Revisiting and testing 'Eine Beschreibung einer Reflexion, oder aber eine angenehme Übung zu deren Eigenschaften' from 1995. When I moved to Berlin more than 20 years ago, this was the work I exhibited at my very first solo exhibition at neugerriemschneider (with whom I still work with), it was also the first exhibition in their space. The work will be part of - In real life, opening at Tate Modern this summer. via Instagram

We're looking for an architectural visualisation specialist and a geometries specialist to join our studio team. Read more here: olafureliasson.net/jobs

Opening tonight: David Wojnarowicz, Photography & Film 1978-1992, at KW Berlin.
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A transmitter of concrete and abstract ideas - SOE.TV

Concave sun.
@ArtBasel Hong Kong.
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In real life - Olafur's first major survey in the UK, opens 11 July, Tate Modern, London

Olafur Eliasson to bring his tunnel of fog work to Tate Modern @tate theguardian.com/artanddesign/2…

Olafur and Einar Thorsteinn testing the geometric structures for Your spiral view (see previous post) with the studio team in 2001. The tunnel is based on rhombic plates that are bent along one axis and assembled into two sets of spirals coiling in opposite directions. Studio tests for Your spiral view, studio, 2001.

Your solidified flare, 2018

Surtsey eruption, 1963, by technology specialist Stefán Gunnbjörn Egilsson and geologist Thorleifur Einarsson, University of Iceland.

How do we measure the world? Does the possession of huge quantities of information and representations bring us closer to our world or lead us further into unearthly abstraction? A puddle, photographed near Cabo de Roca in Portugal, the westernmost point of continental Europe, was drawn and measured at 1-to-1 scale as a preliminary study for the subsequent, larger-scale research and performance project ‘The Coastline Paradox: Measuring a Nameless Island’ by artist Elizabeth McTernan. According to Lewis Fry Richardson’s coastline paradox, one could wind the world’s most precise ruler around every single pebble, grain of sand, and molecule on an island’s perimeter so thoroughly that its seemingly finite length could actually unfurl into millions upon millions of kilometres. The smaller the unit of measure, the higher the resolution and the larger the totality of the measurement. Our small, isolated world could, in fact, go on forever.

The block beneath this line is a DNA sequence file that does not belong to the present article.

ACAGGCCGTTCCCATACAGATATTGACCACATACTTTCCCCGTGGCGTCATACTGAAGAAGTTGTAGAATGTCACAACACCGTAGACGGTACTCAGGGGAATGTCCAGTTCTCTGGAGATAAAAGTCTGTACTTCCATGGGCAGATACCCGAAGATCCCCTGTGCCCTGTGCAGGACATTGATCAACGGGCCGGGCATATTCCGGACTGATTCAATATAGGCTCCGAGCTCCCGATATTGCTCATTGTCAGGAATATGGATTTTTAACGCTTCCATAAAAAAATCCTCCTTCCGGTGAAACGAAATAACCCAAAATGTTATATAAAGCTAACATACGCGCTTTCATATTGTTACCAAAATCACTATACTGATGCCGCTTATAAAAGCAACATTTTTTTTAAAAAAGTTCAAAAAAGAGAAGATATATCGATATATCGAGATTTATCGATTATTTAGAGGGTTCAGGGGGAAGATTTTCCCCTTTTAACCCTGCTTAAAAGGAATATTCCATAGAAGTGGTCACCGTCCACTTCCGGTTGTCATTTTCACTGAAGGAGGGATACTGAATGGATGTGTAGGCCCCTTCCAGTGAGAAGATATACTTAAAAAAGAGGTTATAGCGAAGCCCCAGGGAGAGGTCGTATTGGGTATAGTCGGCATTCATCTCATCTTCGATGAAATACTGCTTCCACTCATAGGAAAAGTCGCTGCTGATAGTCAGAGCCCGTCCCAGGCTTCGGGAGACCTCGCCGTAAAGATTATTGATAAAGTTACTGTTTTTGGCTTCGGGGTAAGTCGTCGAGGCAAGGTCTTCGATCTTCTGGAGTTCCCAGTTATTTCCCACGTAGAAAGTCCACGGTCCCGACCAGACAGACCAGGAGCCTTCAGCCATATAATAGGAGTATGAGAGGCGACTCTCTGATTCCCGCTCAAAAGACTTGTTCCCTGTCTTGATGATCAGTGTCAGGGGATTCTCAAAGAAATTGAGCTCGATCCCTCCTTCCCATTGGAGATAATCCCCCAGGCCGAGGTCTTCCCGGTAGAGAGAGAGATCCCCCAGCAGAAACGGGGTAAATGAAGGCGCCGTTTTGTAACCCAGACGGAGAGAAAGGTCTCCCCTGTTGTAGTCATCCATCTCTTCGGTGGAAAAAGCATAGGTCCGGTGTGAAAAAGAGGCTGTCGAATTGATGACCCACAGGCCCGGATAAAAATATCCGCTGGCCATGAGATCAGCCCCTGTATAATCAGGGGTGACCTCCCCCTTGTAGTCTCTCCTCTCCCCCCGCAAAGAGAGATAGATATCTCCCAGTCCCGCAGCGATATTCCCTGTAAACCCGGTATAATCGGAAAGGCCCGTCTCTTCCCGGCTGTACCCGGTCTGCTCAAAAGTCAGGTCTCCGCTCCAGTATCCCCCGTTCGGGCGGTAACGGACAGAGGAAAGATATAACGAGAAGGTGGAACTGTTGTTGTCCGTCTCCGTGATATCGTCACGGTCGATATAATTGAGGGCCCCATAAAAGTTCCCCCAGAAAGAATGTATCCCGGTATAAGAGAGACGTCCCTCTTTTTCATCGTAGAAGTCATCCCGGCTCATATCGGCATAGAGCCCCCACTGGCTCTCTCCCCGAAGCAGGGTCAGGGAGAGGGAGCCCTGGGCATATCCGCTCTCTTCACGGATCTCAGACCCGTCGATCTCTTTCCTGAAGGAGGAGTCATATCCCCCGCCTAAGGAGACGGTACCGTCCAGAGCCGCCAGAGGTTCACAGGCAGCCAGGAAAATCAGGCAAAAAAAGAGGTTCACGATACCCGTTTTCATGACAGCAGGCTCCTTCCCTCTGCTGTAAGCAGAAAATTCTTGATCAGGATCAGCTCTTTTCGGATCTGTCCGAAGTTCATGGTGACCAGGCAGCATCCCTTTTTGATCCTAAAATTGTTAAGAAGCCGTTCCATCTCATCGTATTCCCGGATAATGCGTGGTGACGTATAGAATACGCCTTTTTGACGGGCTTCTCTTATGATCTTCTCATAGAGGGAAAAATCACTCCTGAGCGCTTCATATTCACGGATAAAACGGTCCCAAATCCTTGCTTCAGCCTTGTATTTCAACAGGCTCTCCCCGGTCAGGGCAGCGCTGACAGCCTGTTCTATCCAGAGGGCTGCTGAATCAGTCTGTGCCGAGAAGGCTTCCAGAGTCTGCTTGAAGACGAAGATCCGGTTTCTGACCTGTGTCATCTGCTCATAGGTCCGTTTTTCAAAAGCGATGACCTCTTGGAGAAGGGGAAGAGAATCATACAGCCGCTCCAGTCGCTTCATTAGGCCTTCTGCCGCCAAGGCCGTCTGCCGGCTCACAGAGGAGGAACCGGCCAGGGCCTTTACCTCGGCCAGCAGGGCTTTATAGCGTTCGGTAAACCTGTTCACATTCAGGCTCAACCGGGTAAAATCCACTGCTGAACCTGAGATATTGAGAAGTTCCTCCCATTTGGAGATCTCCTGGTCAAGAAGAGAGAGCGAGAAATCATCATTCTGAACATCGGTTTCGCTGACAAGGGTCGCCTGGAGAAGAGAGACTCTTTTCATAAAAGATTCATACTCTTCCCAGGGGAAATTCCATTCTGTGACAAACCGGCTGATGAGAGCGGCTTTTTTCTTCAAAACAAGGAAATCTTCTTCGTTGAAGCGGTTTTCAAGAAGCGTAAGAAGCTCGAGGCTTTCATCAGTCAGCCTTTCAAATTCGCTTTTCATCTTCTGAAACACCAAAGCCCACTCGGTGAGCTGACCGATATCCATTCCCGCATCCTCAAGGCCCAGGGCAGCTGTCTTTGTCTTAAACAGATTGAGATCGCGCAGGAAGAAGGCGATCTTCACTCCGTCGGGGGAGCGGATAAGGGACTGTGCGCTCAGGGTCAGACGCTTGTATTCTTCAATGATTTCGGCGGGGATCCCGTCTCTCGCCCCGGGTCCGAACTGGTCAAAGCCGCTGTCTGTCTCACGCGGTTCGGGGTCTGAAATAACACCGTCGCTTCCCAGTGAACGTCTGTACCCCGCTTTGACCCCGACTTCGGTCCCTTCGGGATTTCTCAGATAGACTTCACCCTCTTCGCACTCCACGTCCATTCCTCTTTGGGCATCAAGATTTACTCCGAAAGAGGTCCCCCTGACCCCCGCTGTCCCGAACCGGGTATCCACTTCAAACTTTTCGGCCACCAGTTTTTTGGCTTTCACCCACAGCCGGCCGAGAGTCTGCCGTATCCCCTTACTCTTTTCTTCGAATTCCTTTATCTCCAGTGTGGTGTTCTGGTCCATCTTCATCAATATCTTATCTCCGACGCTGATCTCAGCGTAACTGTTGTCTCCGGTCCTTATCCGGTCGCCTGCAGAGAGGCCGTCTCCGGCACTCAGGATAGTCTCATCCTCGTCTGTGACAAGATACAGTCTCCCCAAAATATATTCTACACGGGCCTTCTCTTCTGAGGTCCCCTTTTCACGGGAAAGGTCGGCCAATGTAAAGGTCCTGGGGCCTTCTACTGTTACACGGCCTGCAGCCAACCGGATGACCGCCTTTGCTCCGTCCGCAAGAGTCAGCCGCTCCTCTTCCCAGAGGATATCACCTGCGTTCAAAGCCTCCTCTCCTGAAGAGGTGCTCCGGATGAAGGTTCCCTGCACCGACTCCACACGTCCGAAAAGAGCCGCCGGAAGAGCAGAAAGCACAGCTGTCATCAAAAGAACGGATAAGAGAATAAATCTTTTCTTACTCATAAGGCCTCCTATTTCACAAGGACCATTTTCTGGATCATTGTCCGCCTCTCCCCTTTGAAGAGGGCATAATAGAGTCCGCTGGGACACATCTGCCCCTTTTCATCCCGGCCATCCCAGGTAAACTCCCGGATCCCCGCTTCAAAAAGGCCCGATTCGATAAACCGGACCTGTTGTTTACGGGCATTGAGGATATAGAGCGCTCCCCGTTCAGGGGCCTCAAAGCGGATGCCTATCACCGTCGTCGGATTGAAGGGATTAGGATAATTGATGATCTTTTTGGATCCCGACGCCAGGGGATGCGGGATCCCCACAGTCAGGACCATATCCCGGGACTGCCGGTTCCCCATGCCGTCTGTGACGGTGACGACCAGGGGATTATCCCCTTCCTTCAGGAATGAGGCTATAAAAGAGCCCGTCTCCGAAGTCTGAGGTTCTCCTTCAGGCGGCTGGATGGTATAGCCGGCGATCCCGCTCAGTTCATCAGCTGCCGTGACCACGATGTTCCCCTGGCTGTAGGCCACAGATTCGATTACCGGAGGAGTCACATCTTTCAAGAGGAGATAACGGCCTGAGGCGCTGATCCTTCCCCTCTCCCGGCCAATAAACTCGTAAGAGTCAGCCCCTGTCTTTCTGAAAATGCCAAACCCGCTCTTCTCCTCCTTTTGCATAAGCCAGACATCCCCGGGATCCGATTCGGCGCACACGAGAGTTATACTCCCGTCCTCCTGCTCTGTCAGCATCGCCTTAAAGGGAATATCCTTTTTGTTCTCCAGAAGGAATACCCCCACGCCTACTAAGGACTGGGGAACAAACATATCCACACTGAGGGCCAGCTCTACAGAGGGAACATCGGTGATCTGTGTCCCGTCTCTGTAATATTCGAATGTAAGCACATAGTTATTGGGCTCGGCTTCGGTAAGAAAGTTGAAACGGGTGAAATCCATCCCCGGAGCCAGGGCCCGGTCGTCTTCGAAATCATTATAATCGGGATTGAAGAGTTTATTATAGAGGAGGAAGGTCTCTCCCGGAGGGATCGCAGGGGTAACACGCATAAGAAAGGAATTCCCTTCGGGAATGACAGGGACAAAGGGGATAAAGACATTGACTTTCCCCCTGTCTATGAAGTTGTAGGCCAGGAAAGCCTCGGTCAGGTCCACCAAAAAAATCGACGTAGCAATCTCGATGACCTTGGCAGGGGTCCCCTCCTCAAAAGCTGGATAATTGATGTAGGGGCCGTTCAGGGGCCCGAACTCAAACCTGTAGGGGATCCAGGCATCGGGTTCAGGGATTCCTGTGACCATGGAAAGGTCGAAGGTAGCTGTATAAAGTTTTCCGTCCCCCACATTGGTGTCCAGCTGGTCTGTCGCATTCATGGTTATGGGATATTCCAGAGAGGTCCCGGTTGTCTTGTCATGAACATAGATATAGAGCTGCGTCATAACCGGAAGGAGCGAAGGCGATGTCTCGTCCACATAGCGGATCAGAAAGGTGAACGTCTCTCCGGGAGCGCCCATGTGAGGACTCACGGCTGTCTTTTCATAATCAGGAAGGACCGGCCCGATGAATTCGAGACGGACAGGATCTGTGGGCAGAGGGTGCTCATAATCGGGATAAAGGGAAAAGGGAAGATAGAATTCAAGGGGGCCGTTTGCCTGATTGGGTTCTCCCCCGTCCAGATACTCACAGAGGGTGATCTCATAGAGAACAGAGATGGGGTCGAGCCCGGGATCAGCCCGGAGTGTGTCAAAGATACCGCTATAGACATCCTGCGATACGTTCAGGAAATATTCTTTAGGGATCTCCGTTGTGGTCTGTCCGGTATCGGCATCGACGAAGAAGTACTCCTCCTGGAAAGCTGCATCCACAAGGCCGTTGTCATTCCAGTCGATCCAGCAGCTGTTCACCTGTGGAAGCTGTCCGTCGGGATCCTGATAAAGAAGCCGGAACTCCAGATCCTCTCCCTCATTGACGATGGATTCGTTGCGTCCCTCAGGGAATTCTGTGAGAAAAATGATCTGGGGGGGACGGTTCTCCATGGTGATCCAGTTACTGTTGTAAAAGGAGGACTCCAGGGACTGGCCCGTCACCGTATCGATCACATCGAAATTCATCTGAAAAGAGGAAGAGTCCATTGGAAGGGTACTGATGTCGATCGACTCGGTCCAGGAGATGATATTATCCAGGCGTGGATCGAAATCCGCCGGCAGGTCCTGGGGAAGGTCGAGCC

‘Northwest Passage’ is a site-specific installation on the ceiling of an outdoor passageway at the Massachusetts Institute of Technology. Olafur’s installation spans 90 feet and is comprised of seven LED rings hanging from and reflected in thirty polished stainless-steel panels. The seven semi-circular rings, each lined with an LED light and diffuser, are reflected in the mirror panels, creating the appearance of complete circles of light. This project draws inspiration from the dramatic thinning of the ice coverage of a historically impassable frozen route through the Arctic Ocean linking the Pacific to the Atlantic. As of the summer of 2007, the effects of climate change have allowed vessels to sail the passage without requiring an icebreaker, an event that scientists predict will become more and more common with the continued effects of global warming. This development is both a byproduct of global industry and at the same time encourages the growth of trans-global freight shipping that will only further impact the climate.

‘Social Death’ in Denmark. The country is isolating and excluding asylum seekers until they disappear from society completely. via @thenation thenation.com/article/denmar… @venstredk @KonservativeDK

Fascinating study! How the volcanic eruptions in 1817 - the year without a summer - affected light in the atmosphere and changed the colour palettes of Friedrich and Turner on a red-to-green ratio. #volcanic
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Ice Watch, Tate Modern, London, 2018. Timelapse produced by Bloomberg Philanthropies

Now that Ice Watch in London has come to a close, we have received the final carbon-footprint report commissioned from Julie’s Bicycle, a London-based charity that supports the creative community to act on climate change and environmental sustainability. According to Julie’s Bicycle, ‘The carbon footprint resulting from the exhibition of Ice Watch London was a total 39 tonnes CO2e, or 1.3 tonnes CO2e per block of ice. The carbon cost for bringing each block of ice is approximately equal to one person flying from London to Greenland to witness the ice melting of the Greenland ice sheet (1.2 tonnes CO2e per return flight).’ The full report is available on icewatchlondon.com (scroll down to the press section).

“He looked into the hole, and like any hole it said, Jump.” ― Susan Sontag, The Volcano Lover: A Romance.
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The island series, 1997

For our Danish followers:
Den danske klimapolitik er ikke god nok. Derfor er 11 NGOer gået sammen om et borgerforslag, der skal ændre på det! Læs forslaget og skriv under her:
borgerforslag.dk/se-og-stoet-fo…
@WWFdk @greenpeacedk @noedhjaelp @ActionAidDK @UNDP_Danmark @JakobEllemann

Surtsey eruption, Iceland, 1963 by Stefán Gunnbjörn Egilsson technology specialist and geologist Thorleifur Einarsson, University of Iceland

What goes up, 2018

Over 10,000 students go on a school strike in Belgium to protest climate change! dazeddigital.com/politics/artic… via @Dazed